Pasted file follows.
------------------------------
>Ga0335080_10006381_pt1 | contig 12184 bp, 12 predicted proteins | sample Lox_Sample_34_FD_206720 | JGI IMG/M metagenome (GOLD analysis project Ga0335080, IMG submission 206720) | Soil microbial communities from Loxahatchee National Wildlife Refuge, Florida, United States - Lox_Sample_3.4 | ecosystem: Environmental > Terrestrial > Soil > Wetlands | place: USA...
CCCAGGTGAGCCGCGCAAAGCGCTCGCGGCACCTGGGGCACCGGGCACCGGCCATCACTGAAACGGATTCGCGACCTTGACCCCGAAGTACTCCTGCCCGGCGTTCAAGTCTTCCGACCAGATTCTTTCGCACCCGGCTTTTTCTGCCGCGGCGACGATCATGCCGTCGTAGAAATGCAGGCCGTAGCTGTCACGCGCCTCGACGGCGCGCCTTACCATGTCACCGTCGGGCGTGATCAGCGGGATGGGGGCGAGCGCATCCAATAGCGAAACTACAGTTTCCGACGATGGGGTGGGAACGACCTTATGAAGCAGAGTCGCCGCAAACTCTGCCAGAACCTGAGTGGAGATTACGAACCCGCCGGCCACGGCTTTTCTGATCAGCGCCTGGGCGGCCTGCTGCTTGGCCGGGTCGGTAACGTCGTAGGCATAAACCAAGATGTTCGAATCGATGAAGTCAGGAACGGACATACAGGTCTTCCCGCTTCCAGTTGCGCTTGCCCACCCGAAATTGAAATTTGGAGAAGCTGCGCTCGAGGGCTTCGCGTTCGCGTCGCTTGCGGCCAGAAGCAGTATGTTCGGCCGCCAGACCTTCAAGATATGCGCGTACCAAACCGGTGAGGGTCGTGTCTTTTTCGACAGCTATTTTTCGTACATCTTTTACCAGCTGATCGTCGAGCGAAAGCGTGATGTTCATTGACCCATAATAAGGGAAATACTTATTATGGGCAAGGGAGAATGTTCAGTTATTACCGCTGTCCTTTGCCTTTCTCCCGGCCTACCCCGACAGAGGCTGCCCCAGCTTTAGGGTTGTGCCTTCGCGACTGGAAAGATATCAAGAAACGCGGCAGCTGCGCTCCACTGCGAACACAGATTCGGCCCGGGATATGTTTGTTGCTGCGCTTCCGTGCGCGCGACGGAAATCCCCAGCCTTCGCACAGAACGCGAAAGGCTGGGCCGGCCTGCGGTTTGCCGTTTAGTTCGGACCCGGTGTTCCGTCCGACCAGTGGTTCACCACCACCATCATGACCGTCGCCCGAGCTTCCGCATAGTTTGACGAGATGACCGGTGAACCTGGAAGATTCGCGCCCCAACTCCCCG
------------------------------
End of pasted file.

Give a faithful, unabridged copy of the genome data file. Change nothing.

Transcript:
>Ga0335080_10006381_pt1 | contig 12184 bp, 12 predicted proteins | sample Lox_Sample_34_FD_206720 | JGI IMG/M metagenome (GOLD analysis project Ga0335080, IMG submission 206720) | Soil microbial communities from Loxahatchee National Wildlife Refuge, Florida, United States - Lox_Sample_3.4 | ecosystem: Environmental > Terrestrial > Soil > Wetlands | place: USA...
CCCAGGTGAGCCGCGCAAAGCGCTCGCGGCACCTGGGGCACCGGGCACCGGCCATCACTGAAACGGATTCGCGACCTTGACCCCGAAGTACTCCTGCCCGGCGTTCAAGTCTTCCGACCAGATTCTTTCGCACCCGGCTTTTTCTGCCGCGGCGACGATCATGCCGTCGTAGAAATGCAGGCCGTAGCTGTCACGCGCCTCGACGGCGCGCCTTACCATGTCACCGTCGGGCGTGATCAGCGGGATGGGGGCGAGCGCATCCAATAGCGAAACTACAGTTTCCGACGATGGGGTGGGAACGACCTTATGAAGCAGAGTCGCCGCAAACTCTGCCAGAACCTGAGTGGAGATTACGAACCCGCCGGCCACGGCTTTTCTGATCAGCGCCTGGGCGGCCTGCTGCTTGGCCGGGTCGGTAACGTCGTAGGCATAAACCAAGATGTTCGAATCGATGAAGTCAGGAACGGACATACAGGTCTTCCCGCTTCCAGTTGCGCTTGCCCACCCGAAATTGAAATTTGGAGAAGCTGCGCTCGAGGGCTTCGCGTTCGCGTCGCTTGCGGCCAGAAGCAGTATGTTCGGCCGCCAGACCTTCAAGATATGCGCGTACCAAACCGGTGAGGGTCGTGTCTTTTTCGACAGCTATTTTTCGTACATCTTTTACCAGCTGATCGTCGAGCGAAAGCGTGATGTTCATTGACCCATAATAAGGGAAATACTTATTATGGGCAAGGGAGAATGTTCAGTTATTACCGCTGTCCTTTGCCTTTCTCCCGGCCTACCCCGACAGAGGCTGCCCCAGCTTTAGGGTTGTGCCTTCGCGACTGGAAAGATATCAAGAAACGCGGCAGCTGCGCTCCACTGCGAACACAGATTCGGCCCGGGATATGTTTGTTGCTGCGCTTCCGTGCGCGCGACGGAAATCCCCAGCCTTCGCACAGAACGCGAAAGGCTGGGCCGGCCTGCGGTTTGCCGTTTAGTTCGGACCCGGTGTTCCGTCCGACCAGTGGTTCACCACCACCATCATGACCGTCGCCCGAGCTTCCGCATAGTTTGACGAGATGACCGGTGAACCTGGAAGATTCGCGCCCCAACTCCCCG